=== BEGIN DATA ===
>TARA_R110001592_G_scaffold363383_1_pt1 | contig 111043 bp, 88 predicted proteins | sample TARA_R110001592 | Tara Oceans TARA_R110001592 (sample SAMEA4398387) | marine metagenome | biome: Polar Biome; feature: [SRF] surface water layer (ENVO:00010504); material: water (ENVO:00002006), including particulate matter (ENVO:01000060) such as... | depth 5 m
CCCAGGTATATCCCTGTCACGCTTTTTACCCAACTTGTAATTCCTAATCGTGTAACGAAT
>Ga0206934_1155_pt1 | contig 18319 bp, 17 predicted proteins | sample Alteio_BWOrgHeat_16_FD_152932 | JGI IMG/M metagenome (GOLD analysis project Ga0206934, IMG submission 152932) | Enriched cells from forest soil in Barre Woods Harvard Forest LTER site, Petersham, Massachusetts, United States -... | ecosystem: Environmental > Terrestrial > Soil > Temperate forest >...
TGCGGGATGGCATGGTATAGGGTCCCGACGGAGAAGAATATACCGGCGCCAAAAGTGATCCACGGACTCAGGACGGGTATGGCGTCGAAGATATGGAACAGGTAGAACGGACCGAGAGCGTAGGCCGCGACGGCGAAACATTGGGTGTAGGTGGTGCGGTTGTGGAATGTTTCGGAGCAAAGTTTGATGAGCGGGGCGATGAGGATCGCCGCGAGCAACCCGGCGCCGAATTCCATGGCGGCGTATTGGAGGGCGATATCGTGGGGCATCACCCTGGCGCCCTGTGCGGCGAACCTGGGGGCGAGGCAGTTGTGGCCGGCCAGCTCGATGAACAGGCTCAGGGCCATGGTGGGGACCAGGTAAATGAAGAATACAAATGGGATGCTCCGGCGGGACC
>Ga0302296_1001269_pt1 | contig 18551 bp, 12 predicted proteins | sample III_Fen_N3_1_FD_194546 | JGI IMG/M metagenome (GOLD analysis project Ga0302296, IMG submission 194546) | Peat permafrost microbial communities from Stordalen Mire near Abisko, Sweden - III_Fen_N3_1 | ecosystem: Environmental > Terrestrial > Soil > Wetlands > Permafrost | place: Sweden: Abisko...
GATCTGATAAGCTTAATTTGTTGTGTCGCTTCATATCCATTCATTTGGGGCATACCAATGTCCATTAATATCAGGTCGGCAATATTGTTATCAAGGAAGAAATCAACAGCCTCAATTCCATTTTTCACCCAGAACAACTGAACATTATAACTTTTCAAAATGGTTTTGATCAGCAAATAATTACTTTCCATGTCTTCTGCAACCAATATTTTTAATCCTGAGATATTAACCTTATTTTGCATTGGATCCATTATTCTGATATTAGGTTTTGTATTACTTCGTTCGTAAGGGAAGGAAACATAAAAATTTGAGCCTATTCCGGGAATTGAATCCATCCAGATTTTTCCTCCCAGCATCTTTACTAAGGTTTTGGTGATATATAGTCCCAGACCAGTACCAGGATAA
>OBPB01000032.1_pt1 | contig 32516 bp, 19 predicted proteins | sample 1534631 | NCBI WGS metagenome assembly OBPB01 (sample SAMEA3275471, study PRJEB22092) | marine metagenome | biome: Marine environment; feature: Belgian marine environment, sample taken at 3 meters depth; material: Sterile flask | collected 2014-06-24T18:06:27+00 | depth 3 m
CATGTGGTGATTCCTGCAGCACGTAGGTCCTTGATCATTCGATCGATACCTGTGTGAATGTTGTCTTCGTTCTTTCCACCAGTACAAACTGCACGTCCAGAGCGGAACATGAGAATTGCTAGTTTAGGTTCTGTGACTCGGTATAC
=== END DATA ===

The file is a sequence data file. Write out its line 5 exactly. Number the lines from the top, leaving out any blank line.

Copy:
>Ga0302296_1001269_pt1 | contig 18551 bp, 12 predicted proteins | sample III_Fen_N3_1_FD_194546 | JGI IMG/M metagenome (GOLD analysis project Ga0302296, IMG submission 194546) | Peat permafrost microbial communities from Stordalen Mire near Abisko, Sweden - III_Fen_N3_1 | ecosystem: Environmental > Terrestrial > Soil > Wetlands > Permafrost | place: Sweden: Abisko...